Paizo, $9.99, ISBN 978-1-60125-286-9
Poor Dave Gross – he is credited as a collaborator of sorts when it comes to Winter Witch, but that is only in the inside cover page, and in a smaller font. Sure, Elaine Cunningham has bigger star power when it comes to the tabletop RPG spinoff fantasy novel scene, but still, I’d now forever wonder what Mr Gross did for this book. Did he serve Ms Cunningham coffee when the poor dear spent late nights working on this book? I will never know, heh, although I suspect that the last few chapters of this story were written by him.
In this one, we head over to the colder climates of the Lands of the Linnorm Kings, home of Conan the Barbarian and Xena the Warrior Princess wannabes. The title would suggest that we would spend more time in Irrisen, a land ruled by a bunch of Snow Queen-wannabes, but titles can be deceptive, and this is one such case where the title isn’t entirely accurate.
So, we have Ellasif Maritsdotter, a young warrior from White Rook. She is currently estranged from her tribe because they tried to murder her sister, whom they believe to be a witch, and Ellasif understandably isn’t too happy about that. When the story opens, she sulks around in Korvosa, a magical city a bit like the Hogwarts the School of Useless Wizardry and Putty Patronus, only the ladies are a bit more sexy and the necromancers actually try to kill you for real. Her plan is to get a wizard to help her rescue her sister (who didn’t die but were rescued by the winter witches of Irrisen instead – Liv is, after all, a witch), although I’m not how exactly a wizard is going to help her. But we all need an excuse to get the story rolling.
We also meet Declan Avari, a handsome happy go-lucky fellow who turns his back to magic and dabbles instead in forging maps. He’s the one Ellasif has her eye on, and eventually, events will conspire to send them along with a bunch of gypsy-like folks up north. Ellasif wants to rescue her sister, Declan wants to rescue his teacher and potential girlfriend, and… woo-hoo, here they go. Sigh.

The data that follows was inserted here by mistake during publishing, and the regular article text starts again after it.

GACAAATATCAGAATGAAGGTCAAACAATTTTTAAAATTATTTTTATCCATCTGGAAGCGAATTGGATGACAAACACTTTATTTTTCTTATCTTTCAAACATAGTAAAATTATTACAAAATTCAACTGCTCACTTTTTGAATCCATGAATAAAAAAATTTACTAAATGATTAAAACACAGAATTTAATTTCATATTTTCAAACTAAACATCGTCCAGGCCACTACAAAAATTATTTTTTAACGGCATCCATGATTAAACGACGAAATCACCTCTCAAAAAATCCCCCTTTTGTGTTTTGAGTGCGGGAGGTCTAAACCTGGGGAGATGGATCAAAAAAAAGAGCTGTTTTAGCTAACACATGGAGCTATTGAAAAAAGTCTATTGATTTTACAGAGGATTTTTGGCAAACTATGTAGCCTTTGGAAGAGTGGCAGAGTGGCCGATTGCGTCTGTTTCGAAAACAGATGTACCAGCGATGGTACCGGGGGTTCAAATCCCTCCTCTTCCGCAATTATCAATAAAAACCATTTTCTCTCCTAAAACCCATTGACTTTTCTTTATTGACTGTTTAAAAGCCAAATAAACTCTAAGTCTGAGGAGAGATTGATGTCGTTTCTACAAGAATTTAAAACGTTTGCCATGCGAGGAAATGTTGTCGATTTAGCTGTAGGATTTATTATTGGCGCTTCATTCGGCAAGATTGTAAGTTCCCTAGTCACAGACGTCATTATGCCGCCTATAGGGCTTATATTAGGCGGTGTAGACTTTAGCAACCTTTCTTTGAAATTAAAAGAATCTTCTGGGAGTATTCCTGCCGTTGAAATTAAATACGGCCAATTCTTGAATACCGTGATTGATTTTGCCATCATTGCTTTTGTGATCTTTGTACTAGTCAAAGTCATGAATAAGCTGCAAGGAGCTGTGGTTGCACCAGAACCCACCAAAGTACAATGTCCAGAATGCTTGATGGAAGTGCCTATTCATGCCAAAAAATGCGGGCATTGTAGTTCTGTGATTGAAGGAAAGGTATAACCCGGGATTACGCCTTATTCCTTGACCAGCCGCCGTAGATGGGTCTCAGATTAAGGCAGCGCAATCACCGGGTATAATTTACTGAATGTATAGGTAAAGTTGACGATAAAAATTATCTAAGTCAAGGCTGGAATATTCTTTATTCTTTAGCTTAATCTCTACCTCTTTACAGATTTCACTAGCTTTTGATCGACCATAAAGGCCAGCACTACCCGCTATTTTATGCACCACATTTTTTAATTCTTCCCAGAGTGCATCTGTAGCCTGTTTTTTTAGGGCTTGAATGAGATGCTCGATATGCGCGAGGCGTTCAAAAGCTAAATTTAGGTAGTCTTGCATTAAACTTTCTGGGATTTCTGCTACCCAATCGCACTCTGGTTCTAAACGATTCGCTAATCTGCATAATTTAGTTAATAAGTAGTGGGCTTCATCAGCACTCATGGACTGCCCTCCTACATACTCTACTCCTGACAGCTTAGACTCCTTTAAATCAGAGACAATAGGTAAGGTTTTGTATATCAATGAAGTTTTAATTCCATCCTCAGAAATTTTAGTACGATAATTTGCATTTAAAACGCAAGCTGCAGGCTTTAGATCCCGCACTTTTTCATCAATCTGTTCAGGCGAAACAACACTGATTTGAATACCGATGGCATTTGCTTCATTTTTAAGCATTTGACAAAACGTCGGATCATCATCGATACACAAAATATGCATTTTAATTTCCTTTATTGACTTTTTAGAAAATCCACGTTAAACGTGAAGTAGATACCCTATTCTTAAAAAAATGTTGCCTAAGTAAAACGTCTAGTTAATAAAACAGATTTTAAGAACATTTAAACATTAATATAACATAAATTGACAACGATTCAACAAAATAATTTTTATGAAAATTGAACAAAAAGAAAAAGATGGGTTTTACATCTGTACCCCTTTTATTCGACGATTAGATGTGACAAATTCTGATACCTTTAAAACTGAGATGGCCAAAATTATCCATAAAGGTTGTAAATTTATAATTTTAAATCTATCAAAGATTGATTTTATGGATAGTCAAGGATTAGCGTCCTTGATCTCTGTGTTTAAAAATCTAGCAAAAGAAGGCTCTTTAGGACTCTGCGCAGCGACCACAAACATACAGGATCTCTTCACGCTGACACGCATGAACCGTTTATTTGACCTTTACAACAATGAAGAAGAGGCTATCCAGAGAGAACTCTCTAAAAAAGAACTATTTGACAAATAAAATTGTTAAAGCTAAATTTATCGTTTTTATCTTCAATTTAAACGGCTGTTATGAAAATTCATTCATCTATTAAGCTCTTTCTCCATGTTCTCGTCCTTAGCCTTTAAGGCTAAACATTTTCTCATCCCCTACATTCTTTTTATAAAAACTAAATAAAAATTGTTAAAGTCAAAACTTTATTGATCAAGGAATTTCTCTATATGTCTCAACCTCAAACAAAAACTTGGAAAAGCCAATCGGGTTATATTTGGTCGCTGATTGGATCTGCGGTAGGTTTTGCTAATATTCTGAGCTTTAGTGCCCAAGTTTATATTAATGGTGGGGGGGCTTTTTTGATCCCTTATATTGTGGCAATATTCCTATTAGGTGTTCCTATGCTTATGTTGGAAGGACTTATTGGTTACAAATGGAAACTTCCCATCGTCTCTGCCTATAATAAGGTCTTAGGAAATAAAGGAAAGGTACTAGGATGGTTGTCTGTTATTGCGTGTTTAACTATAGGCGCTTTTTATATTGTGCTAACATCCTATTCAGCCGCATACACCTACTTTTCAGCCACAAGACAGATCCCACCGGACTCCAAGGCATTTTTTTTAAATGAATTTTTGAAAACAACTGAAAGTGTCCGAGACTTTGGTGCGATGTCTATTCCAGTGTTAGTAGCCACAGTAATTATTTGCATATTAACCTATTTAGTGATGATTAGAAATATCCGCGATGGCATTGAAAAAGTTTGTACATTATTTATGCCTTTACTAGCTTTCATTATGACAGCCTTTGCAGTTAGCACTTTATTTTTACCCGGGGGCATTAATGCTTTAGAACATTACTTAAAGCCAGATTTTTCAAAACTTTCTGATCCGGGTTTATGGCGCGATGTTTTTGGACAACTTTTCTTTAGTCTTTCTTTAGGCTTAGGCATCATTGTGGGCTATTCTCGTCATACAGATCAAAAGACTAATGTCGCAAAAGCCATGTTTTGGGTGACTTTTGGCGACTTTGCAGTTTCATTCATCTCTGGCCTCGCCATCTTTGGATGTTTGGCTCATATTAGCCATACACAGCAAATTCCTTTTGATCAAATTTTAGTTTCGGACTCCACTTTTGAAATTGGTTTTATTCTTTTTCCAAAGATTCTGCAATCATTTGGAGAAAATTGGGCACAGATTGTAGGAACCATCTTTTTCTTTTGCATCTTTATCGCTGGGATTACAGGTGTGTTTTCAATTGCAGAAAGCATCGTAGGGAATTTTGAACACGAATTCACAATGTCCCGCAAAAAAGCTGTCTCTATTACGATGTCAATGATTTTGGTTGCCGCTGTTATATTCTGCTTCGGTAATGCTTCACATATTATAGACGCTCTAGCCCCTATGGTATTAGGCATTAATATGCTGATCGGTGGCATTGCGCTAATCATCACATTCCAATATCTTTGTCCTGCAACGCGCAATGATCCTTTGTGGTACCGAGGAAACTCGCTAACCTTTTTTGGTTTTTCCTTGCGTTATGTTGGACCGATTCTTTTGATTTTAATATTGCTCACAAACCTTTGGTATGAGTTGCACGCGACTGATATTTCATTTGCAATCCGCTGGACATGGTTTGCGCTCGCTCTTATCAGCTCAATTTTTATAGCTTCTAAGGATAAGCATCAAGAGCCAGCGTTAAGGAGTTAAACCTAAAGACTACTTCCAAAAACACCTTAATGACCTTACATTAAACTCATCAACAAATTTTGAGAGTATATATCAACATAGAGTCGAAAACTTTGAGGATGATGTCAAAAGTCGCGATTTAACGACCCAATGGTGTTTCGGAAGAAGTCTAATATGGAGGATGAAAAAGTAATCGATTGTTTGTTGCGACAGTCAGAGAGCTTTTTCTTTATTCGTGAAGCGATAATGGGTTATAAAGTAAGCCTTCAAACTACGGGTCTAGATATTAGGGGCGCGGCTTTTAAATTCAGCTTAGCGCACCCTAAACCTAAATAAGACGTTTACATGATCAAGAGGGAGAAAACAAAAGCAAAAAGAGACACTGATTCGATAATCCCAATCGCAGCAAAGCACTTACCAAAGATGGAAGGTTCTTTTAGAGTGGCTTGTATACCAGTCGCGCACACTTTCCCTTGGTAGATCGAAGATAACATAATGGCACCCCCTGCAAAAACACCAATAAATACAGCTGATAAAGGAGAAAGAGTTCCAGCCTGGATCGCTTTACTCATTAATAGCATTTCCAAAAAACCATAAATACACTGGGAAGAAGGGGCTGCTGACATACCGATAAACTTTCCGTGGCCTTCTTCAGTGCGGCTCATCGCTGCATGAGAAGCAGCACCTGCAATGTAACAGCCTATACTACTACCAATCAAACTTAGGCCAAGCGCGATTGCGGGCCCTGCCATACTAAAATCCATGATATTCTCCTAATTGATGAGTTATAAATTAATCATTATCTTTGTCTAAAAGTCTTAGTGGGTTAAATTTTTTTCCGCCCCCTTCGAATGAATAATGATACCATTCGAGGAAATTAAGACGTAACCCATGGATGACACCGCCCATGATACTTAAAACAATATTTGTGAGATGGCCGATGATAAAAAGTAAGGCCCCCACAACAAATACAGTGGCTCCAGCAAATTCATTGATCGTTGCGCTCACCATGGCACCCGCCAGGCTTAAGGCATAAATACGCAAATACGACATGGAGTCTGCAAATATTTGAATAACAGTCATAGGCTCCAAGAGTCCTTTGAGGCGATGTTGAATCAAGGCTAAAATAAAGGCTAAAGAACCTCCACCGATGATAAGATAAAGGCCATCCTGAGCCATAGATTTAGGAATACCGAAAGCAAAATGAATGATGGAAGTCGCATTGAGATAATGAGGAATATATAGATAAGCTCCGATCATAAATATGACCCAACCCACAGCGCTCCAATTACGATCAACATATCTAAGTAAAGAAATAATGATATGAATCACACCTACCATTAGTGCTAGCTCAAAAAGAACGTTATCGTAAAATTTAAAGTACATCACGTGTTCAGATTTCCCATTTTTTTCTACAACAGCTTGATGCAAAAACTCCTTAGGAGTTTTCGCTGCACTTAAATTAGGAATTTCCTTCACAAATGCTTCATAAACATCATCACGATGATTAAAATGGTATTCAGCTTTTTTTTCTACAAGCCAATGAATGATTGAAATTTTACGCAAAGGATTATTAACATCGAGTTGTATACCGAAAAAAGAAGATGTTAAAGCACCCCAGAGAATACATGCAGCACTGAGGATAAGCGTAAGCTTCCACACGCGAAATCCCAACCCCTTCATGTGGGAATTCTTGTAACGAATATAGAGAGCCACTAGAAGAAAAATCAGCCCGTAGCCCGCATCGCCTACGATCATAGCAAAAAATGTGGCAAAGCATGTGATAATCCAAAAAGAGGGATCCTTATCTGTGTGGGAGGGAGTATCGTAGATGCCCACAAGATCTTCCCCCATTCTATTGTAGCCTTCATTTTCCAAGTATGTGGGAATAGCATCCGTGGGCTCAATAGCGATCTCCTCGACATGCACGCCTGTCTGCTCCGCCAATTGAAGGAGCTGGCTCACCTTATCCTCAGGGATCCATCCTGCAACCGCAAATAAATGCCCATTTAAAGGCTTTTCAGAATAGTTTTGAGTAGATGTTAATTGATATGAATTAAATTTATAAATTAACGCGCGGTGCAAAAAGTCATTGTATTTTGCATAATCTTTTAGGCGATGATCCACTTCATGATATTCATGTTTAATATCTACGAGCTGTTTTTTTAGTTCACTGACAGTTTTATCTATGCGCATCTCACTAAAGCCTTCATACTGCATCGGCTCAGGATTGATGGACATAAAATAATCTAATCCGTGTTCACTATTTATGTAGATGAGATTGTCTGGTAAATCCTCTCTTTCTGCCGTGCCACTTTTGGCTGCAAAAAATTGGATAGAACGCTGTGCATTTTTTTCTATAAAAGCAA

Winter Witch starts out great – the scene where a younger Ellasif has to protect her newly born sister even as the winter wolves attack her village is definitely one to remember because this prologue is absolutely brutal and thrilling to read. The rest of the story, however, is more of a standard tale as our heroes encounter attacks after attacks as if they are indeed living out a tabletop campaign where a dungeon master is randomly rolling some dice to determine what kind of monsters to throw at our heroes. Still, the story makes for some solid entertainment because of the gripping narrative. It also helps that there is so much lush atmosphere and scenery, described with great clarity that sometimes I feel that I could feel the chill of winter on my skin. It is very easy for me to lose myself into the story, no matter how hackneyed I find it to be sometimes, so that’s good as far as I am concerned.
The characters are standard stock characters, not too memorable but with adequate depths to prevent them from being completely flat. Ellasif can hold her own, which is great, although rather disappointingly she is shoe-horned into the position of needing rescue in a manner that makes me roll up my eyes. Unfortunately, Declan is a bit of a wishy-washy guy who doesn’t seem to know what he wants – by the last page he has pretty much forgotten the two people he has set out to rescue and he shows no believable reaction to how events have turned out. It is as if the authors don’t know what to do with this character and just make things up as they go along, as poor Declan’s character is all over the place.
As entertaining as this story can be, however, the denouement is a complete disappointment. Aside from a potentially interesting character biting the dust as quickly as she is introduced, there is also the presence of a very ridiculous stereotype of an evil female villain, complete with ludicrous bouts of vanity, shrieking insane outbursts, and a tendency of melodrama to drive home what a spectacularly hammy and ineffective villain she is being. And then the authors try to force a friendship and potential romance between Ellasif and Declan on me when these two characters display zero chemistry even as friends in this story.
Winter Witch is a very entertaining and solid road trip fantasy tale. There is nothing wrong with that, which is why I’m more than pleased to give it a pretty good score. But still, I wish that it had tried harder to become a little bit more than a mere good read. The potential is there, but the execution occasionally faltered, especially toward the late stages of the story.